Monthly Archives: May 2014

Friday Feature: Former Student Matt Olpinski


Another start-up.  Hmmm… I keep hearing former students talk about these so-called APPS.  Sound like they might be on to something big.  I hear that Facebook thing is gonna be big soon, too.  Maybe I should read up on that stuff…  While I do that, you can read about former student, Matt, who’s doing some cool stuff….

Matt Olpinski

What do you do for work?

I have been serving as the Interactive Art Director at Dumbwaiter (, a full-service web design and development firm in Rochester, NY for over 2 years now. My daily tasks include bringing in new prospective clients, overseeing all projects from a design and development perspective, communicating with existing clients, UI/UX design, front-end development, and internal business strategy. I also have a steady flow of freelance projects that I do on nights and weekends for extra money and personal enjoyment.

Working so hard he needs two screens!

Working so hard he needs two screens!

As if that wasn’t enough, I’m in the process of co-founding a tech startup for an app I’ve been working on for 2+ years. Without giving away too much information, the app will make dynamic connections between people and networks such that lost or inaccurate contact information will become a thing of the past. Think of it as a self-updating contact list based on selectively shared information. With a successful launch, we anticipate that it will change the way people connect forever starting in early 2015.

I graduated from the Rochester Institute of Technology in 2012 with a BFA in New Media Design & Imaging which focused on digital and interactive design in areas such as web, mobile, 3D, and motion graphics.

What do you for fun/enrichment?

Low to the ground...

Low to the ground…

In my free time, I usually try to stay away from my computer. I love music and play guitar often. I also love the outdoors, so if the weather is nice, you can find me outside playing Frisbee or riding my bike. One of my favorite things to do is drive. I have always loved driving, but I enjoy it a whole lot more now that I own a 2006 Mustang GT Coupe.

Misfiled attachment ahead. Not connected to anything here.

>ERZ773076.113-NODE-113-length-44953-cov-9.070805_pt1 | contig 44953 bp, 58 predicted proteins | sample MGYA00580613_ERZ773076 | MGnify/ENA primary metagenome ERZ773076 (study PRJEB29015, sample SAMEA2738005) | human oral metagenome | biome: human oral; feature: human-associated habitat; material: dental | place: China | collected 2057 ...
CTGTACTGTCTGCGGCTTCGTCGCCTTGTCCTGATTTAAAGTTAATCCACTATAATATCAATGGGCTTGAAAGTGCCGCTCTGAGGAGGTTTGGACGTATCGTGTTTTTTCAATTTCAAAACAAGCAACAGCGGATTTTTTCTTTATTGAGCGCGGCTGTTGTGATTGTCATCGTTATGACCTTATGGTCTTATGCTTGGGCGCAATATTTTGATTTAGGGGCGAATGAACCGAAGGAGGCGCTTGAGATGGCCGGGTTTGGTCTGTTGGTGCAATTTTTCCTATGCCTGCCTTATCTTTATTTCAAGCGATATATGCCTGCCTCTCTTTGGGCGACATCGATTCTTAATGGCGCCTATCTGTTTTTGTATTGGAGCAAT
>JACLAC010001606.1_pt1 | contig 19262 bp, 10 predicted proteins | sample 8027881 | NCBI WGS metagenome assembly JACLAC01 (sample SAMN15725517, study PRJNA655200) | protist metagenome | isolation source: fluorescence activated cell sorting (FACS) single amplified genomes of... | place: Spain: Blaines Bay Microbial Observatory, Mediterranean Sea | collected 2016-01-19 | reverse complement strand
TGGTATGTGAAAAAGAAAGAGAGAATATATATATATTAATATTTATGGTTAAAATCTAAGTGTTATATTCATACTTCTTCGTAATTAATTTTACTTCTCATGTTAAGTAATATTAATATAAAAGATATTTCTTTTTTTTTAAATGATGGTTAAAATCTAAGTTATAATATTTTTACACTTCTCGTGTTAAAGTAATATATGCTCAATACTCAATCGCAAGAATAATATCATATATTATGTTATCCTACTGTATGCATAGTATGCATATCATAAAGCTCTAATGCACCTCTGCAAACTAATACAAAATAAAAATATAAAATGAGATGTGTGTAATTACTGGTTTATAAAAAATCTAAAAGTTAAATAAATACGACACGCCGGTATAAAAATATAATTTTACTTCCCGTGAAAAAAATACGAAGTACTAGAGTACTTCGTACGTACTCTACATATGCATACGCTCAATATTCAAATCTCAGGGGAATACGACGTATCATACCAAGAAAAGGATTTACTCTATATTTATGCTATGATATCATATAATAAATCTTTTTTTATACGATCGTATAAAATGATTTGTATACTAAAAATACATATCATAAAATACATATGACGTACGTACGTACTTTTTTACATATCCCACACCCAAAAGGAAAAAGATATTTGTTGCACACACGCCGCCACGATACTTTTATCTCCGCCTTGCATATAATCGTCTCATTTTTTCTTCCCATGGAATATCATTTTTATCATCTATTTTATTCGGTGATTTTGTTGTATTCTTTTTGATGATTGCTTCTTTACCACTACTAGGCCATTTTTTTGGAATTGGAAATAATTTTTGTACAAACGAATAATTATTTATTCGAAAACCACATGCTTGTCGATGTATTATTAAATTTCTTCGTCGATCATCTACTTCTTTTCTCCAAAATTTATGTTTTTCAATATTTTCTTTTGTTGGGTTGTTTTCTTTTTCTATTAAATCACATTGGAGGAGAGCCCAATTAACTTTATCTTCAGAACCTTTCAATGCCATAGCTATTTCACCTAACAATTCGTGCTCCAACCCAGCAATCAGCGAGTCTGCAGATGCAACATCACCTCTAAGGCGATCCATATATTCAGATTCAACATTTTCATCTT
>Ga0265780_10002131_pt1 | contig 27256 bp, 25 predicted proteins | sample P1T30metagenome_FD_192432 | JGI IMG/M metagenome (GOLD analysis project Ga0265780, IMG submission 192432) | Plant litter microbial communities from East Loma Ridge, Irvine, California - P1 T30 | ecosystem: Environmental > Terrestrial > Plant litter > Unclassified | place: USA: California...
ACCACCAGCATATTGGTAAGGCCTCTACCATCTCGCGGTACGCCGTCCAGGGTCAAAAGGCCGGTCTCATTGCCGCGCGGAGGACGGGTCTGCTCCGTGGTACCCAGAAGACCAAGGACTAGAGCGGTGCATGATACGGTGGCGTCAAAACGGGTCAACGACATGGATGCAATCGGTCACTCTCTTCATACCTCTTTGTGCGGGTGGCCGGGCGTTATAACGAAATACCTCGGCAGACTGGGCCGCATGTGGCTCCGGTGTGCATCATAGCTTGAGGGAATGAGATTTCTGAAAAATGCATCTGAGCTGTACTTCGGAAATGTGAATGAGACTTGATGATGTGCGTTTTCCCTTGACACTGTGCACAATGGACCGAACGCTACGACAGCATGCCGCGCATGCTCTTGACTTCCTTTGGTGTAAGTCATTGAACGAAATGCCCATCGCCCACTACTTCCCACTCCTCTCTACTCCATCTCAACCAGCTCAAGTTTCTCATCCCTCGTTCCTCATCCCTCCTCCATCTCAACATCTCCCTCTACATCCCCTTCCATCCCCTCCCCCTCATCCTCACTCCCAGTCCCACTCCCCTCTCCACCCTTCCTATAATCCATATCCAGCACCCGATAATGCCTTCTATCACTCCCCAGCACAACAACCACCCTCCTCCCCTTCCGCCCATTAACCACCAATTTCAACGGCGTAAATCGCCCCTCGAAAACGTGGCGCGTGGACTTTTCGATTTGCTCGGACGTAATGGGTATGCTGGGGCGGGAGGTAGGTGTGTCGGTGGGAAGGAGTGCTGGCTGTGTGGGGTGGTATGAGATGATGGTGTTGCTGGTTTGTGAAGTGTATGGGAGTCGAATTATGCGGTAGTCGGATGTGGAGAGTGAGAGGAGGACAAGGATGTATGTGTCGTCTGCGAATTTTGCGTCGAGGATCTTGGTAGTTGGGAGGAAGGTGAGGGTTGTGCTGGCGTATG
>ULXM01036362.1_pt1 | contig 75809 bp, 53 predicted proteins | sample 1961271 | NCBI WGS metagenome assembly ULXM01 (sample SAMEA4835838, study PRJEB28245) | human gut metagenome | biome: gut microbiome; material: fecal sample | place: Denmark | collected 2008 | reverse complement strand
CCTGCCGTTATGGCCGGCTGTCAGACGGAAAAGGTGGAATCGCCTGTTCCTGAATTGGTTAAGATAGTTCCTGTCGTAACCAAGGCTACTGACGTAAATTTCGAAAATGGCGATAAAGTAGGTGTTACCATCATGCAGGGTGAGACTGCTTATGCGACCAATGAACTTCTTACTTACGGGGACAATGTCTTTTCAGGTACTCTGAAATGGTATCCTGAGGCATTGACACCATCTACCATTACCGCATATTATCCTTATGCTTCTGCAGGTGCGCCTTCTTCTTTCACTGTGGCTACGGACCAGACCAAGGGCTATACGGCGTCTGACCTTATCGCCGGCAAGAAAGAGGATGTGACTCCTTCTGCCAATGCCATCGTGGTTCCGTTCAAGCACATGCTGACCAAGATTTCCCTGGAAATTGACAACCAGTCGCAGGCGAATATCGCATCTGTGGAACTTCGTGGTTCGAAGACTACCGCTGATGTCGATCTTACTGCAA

Lastly, I love traveling whether it is around the block or to another country. Any time I can explore other parts of the world and its respective cultures, I do. You can see some of my travels at




How did you prepare for your life/career so far?

Looking back, I don’t think I actively prepared for my life and career at all. I think I just worked really hard at everything I did and followed my instincts. I didn’t do everything with my career in mind. I just did what made me happy and things sort of fell into place. During college, I focused on the courses that I knew mattered most and did a few solid internships that helped prepare me for my work outside of school. I maintained friendships and was involved in a number of extra-curriculars because life and happiness is about so much more than a career.

If you’d like to learn more about my jobs and internships, I wrote about them here.

What are you proud of?

I could write a long list of material things that I’m proud of, but I think what I am truly most proud of are the intangibles in my life. I am proud of the way I have trusted my instincts and feelings with major life decisions. I am proud of earning a college degree in a booming industry. I am proud of the endless passion I have for my craft. I am proud of my successful connections, relationships, internships, and jobs. I am proud of working so hard and so diligently every single year because I consistently reap the benefits of my labor and get to share those benefits with others.

What advice can you give younger people as they prepare for the adult world?

Work hard. Stay humble. Follow your instincts. Weigh options. Be objective. Think logically. Love what you do.

I could beat this car in a race.

I could beat this car in a race.


Don’t Hate the Mate!

Matt is a good roommate:  Yes/No (circle one)

Matt is a good roommate: Yes/No (circle one)


Back in January, I posted some Quick Tips for Roommate Survival, hoping first-year college students would be heading back to school after one semester of roommate living and possibly looking for smoother sailing.  Well, in the spirit of preemptive and preventative measures, this post is for graduating high school seniors as they begin to meet their roommates for the very first time.